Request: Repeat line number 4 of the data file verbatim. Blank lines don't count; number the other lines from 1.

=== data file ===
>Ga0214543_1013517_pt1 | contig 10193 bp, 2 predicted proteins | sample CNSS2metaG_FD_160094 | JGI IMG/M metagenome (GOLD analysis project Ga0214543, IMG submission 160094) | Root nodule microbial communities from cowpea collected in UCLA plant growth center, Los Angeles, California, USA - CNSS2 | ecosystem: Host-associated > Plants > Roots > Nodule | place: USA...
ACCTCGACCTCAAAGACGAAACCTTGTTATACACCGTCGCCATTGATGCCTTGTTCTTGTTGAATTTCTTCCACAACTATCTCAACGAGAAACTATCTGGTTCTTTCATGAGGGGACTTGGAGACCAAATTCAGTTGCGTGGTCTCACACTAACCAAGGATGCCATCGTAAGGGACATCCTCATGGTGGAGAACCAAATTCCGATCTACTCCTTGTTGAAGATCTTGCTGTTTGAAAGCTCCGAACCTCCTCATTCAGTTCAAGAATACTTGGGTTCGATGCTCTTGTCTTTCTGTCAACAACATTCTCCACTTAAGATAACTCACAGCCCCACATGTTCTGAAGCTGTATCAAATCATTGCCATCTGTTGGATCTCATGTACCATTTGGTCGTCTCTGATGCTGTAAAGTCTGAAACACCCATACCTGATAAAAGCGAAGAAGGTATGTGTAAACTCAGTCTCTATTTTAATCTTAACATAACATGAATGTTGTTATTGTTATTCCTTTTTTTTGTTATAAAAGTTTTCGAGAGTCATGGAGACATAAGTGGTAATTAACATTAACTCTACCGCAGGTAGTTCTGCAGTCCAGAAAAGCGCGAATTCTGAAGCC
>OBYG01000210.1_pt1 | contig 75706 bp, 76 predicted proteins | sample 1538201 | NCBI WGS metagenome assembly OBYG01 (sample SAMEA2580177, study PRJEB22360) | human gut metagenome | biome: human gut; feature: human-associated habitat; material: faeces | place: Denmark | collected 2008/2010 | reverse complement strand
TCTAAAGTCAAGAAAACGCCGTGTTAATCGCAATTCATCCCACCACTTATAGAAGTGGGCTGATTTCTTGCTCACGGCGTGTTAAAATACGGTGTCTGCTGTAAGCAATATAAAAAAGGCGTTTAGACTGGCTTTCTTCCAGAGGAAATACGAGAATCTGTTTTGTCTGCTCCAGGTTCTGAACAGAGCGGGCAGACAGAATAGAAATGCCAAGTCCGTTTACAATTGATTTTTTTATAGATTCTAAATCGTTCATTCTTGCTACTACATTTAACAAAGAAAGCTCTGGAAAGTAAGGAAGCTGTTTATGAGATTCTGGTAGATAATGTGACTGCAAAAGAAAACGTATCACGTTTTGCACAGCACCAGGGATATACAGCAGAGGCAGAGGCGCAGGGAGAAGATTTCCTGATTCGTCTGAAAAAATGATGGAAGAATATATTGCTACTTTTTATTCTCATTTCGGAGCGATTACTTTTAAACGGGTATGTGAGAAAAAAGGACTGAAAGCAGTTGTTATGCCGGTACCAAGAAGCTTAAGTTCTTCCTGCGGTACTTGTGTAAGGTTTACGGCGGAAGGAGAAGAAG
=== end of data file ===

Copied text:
TCTAAAGTCAAGAAAACGCCGTGTTAATCGCAATTCATCCCACCACTTATAGAAGTGGGCTGATTTCTTGCTCACGGCGTGTTAAAATACGGTGTCTGCTGTAAGCAATATAAAAAAGGCGTTTAGACTGGCTTTCTTCCAGAGGAAATACGAGAATCTGTTTTGTCTGCTCCAGGTTCTGAACAGAGCGGGCAGACAGAATAGAAATGCCAAGTCCGTTTACAATTGATTTTTTTATAGATTCTAAATCGTTCATTCTTGCTACTACATTTAACAAAGAAAGCTCTGGAAAGTAAGGAAGCTGTTTATGAGATTCTGGTAGATAATGTGACTGCAAAAGAAAACGTATCACGTTTTGCACAGCACCAGGGATATACAGCAGAGGCAGAGGCGCAGGGAGAAGATTTCCTGATTCGTCTGAAAAAATGATGGAAGAATATATTGCTACTTTTTATTCTCATTTCGGAGCGATTACTTTTAAACGGGTATGTGAGAAAAAAGGACTGAAAGCAGTTGTTATGCCGGTACCAAGAAGCTTAAGTTCTTCCTGCGGTACTTGTGTAAGGTTTACGGCGGAAGGAGAAGAAG